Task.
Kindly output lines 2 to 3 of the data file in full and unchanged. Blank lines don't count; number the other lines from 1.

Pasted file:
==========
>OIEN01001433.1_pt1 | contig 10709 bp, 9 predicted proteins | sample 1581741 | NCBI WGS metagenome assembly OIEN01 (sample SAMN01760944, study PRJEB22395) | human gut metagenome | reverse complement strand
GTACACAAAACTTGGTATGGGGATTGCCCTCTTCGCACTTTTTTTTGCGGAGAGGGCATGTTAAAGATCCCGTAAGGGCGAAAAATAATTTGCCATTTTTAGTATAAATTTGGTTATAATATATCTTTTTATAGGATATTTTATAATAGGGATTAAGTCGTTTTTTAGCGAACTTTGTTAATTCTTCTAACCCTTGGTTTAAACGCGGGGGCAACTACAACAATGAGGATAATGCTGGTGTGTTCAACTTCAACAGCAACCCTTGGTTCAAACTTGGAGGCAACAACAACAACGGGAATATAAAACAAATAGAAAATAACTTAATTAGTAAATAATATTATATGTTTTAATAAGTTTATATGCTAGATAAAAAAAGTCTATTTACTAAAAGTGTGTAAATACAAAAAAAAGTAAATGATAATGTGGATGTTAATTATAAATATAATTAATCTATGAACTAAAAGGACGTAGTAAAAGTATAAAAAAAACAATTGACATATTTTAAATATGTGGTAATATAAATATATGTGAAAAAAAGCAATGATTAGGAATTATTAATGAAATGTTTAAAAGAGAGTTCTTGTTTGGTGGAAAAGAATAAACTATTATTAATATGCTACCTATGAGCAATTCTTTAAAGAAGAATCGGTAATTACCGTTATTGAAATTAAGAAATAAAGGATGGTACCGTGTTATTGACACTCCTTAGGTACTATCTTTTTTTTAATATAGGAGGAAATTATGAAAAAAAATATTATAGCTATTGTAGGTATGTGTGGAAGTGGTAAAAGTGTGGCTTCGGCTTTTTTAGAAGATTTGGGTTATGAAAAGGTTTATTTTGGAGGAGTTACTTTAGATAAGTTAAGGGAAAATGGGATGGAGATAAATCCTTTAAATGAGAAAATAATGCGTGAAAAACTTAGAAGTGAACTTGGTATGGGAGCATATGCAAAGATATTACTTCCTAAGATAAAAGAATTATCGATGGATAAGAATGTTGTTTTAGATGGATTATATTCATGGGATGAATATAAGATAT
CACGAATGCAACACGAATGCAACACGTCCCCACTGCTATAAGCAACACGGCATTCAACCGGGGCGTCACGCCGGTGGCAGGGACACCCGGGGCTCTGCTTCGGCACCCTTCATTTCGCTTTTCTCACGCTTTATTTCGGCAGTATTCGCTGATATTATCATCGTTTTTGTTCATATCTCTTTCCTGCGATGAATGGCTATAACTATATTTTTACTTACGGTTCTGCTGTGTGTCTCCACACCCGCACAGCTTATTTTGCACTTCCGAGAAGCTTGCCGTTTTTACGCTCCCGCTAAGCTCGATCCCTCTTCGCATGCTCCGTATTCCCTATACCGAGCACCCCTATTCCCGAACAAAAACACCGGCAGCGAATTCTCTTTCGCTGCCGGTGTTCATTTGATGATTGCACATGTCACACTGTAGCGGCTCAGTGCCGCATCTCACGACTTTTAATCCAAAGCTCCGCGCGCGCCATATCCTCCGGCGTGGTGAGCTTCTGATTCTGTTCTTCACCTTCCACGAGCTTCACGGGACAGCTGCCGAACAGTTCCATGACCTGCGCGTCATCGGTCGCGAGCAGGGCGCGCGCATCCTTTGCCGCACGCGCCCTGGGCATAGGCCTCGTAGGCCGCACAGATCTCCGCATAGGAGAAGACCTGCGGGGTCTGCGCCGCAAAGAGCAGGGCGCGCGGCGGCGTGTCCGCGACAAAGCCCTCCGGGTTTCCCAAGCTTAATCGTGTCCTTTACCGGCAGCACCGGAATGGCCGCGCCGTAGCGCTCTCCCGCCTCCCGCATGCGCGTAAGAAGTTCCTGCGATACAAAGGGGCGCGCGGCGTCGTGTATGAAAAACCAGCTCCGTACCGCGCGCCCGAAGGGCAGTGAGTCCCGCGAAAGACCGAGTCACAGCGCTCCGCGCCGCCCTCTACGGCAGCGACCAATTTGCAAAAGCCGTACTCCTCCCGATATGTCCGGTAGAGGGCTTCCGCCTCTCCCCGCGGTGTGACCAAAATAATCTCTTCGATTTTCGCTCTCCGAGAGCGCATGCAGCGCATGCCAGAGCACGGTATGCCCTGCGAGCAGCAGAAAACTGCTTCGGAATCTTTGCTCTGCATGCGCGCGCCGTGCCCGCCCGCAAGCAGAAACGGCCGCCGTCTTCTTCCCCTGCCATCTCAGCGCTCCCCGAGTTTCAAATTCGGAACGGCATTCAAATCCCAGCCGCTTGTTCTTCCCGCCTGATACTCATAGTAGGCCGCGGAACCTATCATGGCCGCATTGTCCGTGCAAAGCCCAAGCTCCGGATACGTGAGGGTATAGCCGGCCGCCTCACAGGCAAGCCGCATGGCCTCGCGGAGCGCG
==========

GTACACAAAACTTGGTATGGGGATTGCCCTCTTCGCACTTTTTTTTGCGGAGAGGGCATGTTAAAGATCCCGTAAGGGCGAAAAATAATTTGCCATTTTTAGTATAAATTTGGTTATAATATATCTTTTTATAGGATATTTTATAATAGGGATTAAGTCGTTTTTTAGCGAACTTTGTTAATTCTTCTAACCCTTGGTTTAAACGCGGGGGCAACTACAACAATGAGGATAATGCTGGTGTGTTCAACTTCAACAGCAACCCTTGGTTCAAACTTGGAGGCAACAACAACAACGGGAATATAAAACAAATAGAAAATAACTTAATTAGTAAATAATATTATATGTTTTAATAAGTTTATATGCTAGATAAAAAAAGTCTATTTACTAAAAGTGTGTAAATACAAAAAAAAGTAAATGATAATGTGGATGTTAATTATAAATATAATTAATCTATGAACTAAAAGGACGTAGTAAAAGTATAAAAAAAACAATTGACATATTTTAAATATGTGGTAATATAAATATATGTGAAAAAAAGCAATGATTAGGAATTATTAATGAAATGTTTAAAAGAGAGTTCTTGTTTGGTGGAAAAGAATAAACTATTATTAATATGCTACCTATGAGCAATTCTTTAAAGAAGAATCGGTAATTACCGTTATTGAAATTAAGAAATAAAGGATGGTACCGTGTTATTGACACTCCTTAGGTACTATCTTTTTTTTAATATAGGAGGAAATTATGAAAAAAAATATTATAGCTATTGTAGGTATGTGTGGAAGTGGTAAAAGTGTGGCTTCGGCTTTTTTAGAAGATTTGGGTTATGAAAAGGTTTATTTTGGAGGAGTTACTTTAGATAAGTTAAGGGAAAATGGGATGGAGATAAATCCTTTAAATGAGAAAATAATGCGTGAAAAACTTAGAAGTGAACTTGGTATGGGAGCATATGCAAAGATATTACTTCCTAAGATAAAAGAATTATCGATGGATAAGAATGTTGTTTTAGATGGATTATATTCATGGGATGAATATAAGATAT
CACGAATGCAACACGAATGCAACACGTCCCCACTGCTATAAGCAACACGGCATTCAACCGGGGCGTCACGCCGGTGGCAGGGACACCCGGGGCTCTGCTTCGGCACCCTTCATTTCGCTTTTCTCACGCTTTATTTCGGCAGTATTCGCTGATATTATCATCGTTTTTGTTCATATCTCTTTCCTGCGATGAATGGCTATAACTATATTTTTACTTACGGTTCTGCTGTGTGTCTCCACACCCGCACAGCTTATTTTGCACTTCCGAGAAGCTTGCCGTTTTTACGCTCCCGCTAAGCTCGATCCCTCTTCGCATGCTCCGTATTCCCTATACCGAGCACCCCTATTCCCGAACAAAAACACCGGCAGCGAATTCTCTTTCGCTGCCGGTGTTCATTTGATGATTGCACATGTCACACTGTAGCGGCTCAGTGCCGCATCTCACGACTTTTAATCCAAAGCTCCGCGCGCGCCATATCCTCCGGCGTGGTGAGCTTCTGATTCTGTTCTTCACCTTCCACGAGCTTCACGGGACAGCTGCCGAACAGTTCCATGACCTGCGCGTCATCGGTCGCGAGCAGGGCGCGCGCATCCTTTGCCGCACGCGCCCTGGGCATAGGCCTCGTAGGCCGCACAGATCTCCGCATAGGAGAAGACCTGCGGGGTCTGCGCCGCAAAGAGCAGGGCGCGCGGCGGCGTGTCCGCGACAAAGCCCTCCGGGTTTCCCAAGCTTAATCGTGTCCTTTACCGGCAGCACCGGAATGGCCGCGCCGTAGCGCTCTCCCGCCTCCCGCATGCGCGTAAGAAGTTCCTGCGATACAAAGGGGCGCGCGGCGTCGTGTATGAAAAACCAGCTCCGTACCGCGCGCCCGAAGGGCAGTGAGTCCCGCGAAAGACCGAGTCACAGCGCTCCGCGCCGCCCTCTACGGCAGCGACCAATTTGCAAAAGCCGTACTCCTCCCGATATGTCCGGTAGAGGGCTTCCGCCTCTCCCCGCGGTGTGACCAAAATAATCTCTTCGATTTTCGCTCTCCGAGAGCGCATGCAGCGCATGCCAGAGCACGGTATGCCCTGCGAGCAGCAGAAAACTGCTTCGGAATCTTTGCTCTGCATGCGCGCGCCGTGCCCGCCCGCAAGCAGAAACGGCCGCCGTCTTCTTCCCCTGCCATCTCAGCGCTCCCCGAGTTTCAAATTCGGAACGGCATTCAAATCCCAGCCGCTTGTTCTTCCCGCCTGATACTCATAGTAGGCCGCGGAACCTATCATGGCCGCATTGTCCGTGCAAAGCCCAAGCTCCGGATACGTGAGGGTATAGCCGGCCGCCTCACAGGCAAGCCGCATGGCCTCGCGGAGCGCG